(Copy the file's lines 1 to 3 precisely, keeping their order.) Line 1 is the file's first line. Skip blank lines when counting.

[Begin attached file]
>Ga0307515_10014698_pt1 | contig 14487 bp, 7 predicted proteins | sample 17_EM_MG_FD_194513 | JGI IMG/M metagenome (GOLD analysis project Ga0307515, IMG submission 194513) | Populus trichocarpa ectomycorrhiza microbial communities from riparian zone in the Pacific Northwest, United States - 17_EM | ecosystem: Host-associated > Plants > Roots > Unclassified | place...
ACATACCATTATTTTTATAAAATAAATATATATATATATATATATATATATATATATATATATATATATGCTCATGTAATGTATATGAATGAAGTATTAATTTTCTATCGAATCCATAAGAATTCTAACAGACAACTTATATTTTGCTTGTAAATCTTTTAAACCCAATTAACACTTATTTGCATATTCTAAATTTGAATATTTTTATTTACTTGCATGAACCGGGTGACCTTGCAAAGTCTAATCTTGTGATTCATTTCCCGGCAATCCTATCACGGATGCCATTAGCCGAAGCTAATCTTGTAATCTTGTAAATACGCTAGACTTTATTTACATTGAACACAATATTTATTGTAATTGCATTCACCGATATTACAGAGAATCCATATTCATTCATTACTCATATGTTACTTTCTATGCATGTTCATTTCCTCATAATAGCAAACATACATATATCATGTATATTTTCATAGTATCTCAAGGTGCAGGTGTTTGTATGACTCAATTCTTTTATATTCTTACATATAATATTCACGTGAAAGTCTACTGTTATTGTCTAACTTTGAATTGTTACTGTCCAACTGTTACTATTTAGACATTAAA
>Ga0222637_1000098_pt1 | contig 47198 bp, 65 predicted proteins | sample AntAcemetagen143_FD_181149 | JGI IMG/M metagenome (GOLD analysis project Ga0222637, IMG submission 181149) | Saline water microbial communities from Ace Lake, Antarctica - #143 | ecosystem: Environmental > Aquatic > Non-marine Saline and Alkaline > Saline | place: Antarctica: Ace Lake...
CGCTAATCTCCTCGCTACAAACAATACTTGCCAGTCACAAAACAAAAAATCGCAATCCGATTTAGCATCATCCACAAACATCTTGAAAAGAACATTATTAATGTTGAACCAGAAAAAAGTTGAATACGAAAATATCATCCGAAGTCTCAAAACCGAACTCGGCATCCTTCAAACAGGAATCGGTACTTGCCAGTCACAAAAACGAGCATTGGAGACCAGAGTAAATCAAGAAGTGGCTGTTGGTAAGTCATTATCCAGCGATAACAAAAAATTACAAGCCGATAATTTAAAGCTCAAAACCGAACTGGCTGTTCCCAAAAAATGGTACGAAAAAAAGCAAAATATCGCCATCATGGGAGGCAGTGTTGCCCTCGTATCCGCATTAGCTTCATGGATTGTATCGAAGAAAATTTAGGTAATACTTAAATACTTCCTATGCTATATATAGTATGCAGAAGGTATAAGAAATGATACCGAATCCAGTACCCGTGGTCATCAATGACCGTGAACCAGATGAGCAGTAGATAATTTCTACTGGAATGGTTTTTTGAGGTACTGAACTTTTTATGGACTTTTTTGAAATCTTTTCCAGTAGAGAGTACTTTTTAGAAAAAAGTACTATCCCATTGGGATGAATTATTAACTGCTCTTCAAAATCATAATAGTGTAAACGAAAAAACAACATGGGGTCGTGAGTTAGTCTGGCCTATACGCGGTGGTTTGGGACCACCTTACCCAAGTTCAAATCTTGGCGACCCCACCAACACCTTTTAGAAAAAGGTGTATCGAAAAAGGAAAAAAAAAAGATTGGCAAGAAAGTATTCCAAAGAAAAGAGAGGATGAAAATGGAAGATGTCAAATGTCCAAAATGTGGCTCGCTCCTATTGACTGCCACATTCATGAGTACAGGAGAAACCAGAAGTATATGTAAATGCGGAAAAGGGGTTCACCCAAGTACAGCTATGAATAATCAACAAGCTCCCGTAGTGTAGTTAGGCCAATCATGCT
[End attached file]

>Ga0307515_10014698_pt1 | contig 14487 bp, 7 predicted proteins | sample 17_EM_MG_FD_194513 | JGI IMG/M metagenome (GOLD analysis project Ga0307515, IMG submission 194513) | Populus trichocarpa ectomycorrhiza microbial communities from riparian zone in the Pacific Northwest, United States - 17_EM | ecosystem: Host-associated > Plants > Roots > Unclassified | place...
ACATACCATTATTTTTATAAAATAAATATATATATATATATATATATATATATATATATATATATATATGCTCATGTAATGTATATGAATGAAGTATTAATTTTCTATCGAATCCATAAGAATTCTAACAGACAACTTATATTTTGCTTGTAAATCTTTTAAACCCAATTAACACTTATTTGCATATTCTAAATTTGAATATTTTTATTTACTTGCATGAACCGGGTGACCTTGCAAAGTCTAATCTTGTGATTCATTTCCCGGCAATCCTATCACGGATGCCATTAGCCGAAGCTAATCTTGTAATCTTGTAAATACGCTAGACTTTATTTACATTGAACACAATATTTATTGTAATTGCATTCACCGATATTACAGAGAATCCATATTCATTCATTACTCATATGTTACTTTCTATGCATGTTCATTTCCTCATAATAGCAAACATACATATATCATGTATATTTTCATAGTATCTCAAGGTGCAGGTGTTTGTATGACTCAATTCTTTTATATTCTTACATATAATATTCACGTGAAAGTCTACTGTTATTGTCTAACTTTGAATTGTTACTGTCCAACTGTTACTATTTAGACATTAAA
>Ga0222637_1000098_pt1 | contig 47198 bp, 65 predicted proteins | sample AntAcemetagen143_FD_181149 | JGI IMG/M metagenome (GOLD analysis project Ga0222637, IMG submission 181149) | Saline water microbial communities from Ace Lake, Antarctica - #143 | ecosystem: Environmental > Aquatic > Non-marine Saline and Alkaline > Saline | place: Antarctica: Ace Lake...